by Eric A Thomas
People in Jacksonville and the surrounding area have big hearts. When there is a need and people can help they step forward.
The volunteers at PAWS see acts of kindness every day but recently one woman opened her home to an incredibly special rescue pup.
Meet Angela, a basset hound. Nothing is known about her past, just that she was dumped. Many of the rescues at PAWS usually have a back story of why they need a new home. In this case they had to rely on a visit to the vet to see what they could determine. She was figured to be 14+ years old with kidney failure, heart worm, and problems with her ears. Her situation was dire and, just like all the other rescues, the staff knew she deserved something better.
When there is a need, no matter how difficult it seems, people open their hearts and lend a hand for PAWS. The fastest way to get the word out has been through social media and in this case, Facebook. One day they put out Angela’s story with some pictures and that is all it took. The next day, Amber Smith Bunfill stepped forward and was determined to give Angela the love and support she needed in her final days. “She and my 16-year-old Siamese cat get along fine,” said Bunfill. “She is adapting better than any animal I’ve ever taken into my home.”
Her limitations are obvious. She has difficulty going up and down even one step. She walks very slowly and eats little of a home cooked diet of chicken, rice, and kibble. Her breathing is sometimes labored, and she sleeps a lot. “We have no idea what her projected time is. It could be days, weeks, or months,” she added. “We will love her and enjoy her while she’s with us.”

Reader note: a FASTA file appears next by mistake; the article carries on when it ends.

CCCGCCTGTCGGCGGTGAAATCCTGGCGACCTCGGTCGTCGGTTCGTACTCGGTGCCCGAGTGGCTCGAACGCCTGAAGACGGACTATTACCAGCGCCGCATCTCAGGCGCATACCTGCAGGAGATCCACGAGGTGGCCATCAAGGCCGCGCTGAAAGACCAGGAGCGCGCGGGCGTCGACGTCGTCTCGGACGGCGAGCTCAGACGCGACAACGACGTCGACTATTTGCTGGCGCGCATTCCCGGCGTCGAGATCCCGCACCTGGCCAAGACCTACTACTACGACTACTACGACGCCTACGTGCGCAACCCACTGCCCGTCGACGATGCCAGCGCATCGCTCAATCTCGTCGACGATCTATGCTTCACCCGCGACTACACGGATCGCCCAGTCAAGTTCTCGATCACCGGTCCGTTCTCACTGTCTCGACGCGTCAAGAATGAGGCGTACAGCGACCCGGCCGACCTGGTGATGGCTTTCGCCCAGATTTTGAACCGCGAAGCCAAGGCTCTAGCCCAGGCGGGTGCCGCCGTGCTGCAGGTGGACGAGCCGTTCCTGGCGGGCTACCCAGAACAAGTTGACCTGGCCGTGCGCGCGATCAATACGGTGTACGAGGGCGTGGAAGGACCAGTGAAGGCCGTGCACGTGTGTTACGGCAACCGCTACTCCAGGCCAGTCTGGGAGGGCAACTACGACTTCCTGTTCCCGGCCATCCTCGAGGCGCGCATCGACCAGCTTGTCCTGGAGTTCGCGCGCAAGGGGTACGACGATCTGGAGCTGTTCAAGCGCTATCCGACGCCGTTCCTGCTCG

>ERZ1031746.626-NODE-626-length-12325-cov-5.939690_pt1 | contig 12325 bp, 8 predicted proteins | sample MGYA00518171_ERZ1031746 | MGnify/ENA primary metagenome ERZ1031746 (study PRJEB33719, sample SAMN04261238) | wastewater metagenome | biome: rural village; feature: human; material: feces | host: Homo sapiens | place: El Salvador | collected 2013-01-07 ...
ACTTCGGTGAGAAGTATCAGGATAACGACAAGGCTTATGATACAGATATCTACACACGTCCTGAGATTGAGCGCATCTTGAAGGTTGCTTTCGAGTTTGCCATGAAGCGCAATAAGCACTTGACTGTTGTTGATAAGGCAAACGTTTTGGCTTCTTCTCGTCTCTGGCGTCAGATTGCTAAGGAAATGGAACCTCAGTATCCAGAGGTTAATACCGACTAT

Angela is adapting to her new life in the Bunfill’s home. “She is so smart, sweet and patient with us.” In talking about what they have learned from Angela since joining the family is they believe she lived in a home. She lays by the table when they eat, she goes to one door when she needs to go out and has never had an accident in the house. Angela will get into the car without hesitation, and she knows basic commands such as come, no, good girl, etc. This experience seems calming for Angela.
Bunfill’s family are no strangers to pets or working with PAWS. They adopted a Pekinese as an adult dog who was with them for more than seven years. When he passed, he had developed arthritis, cataracts, and a seizure disorder.
They had also adopted another adult dog that was heart worm positive and unfortunately only with them five months before he passed. When she was 24, she became aware of a beagle that was not in a good home situation and she was able to rescue her and give her the last two years of her life in a quality environment.
“Being a hospice caregiver is the hardest thing ever. You walk into a situation expecting to fail by society standards,” Bunfill concluded. “But, lying next to the animal on the floor or cradling their head in your lap while they say goodbye is okay. If you know you made the years, months, weeks, days, or moments before as good as you can for them, you have done your part.” She added, no animal should go to the Rainbow Bridge alone.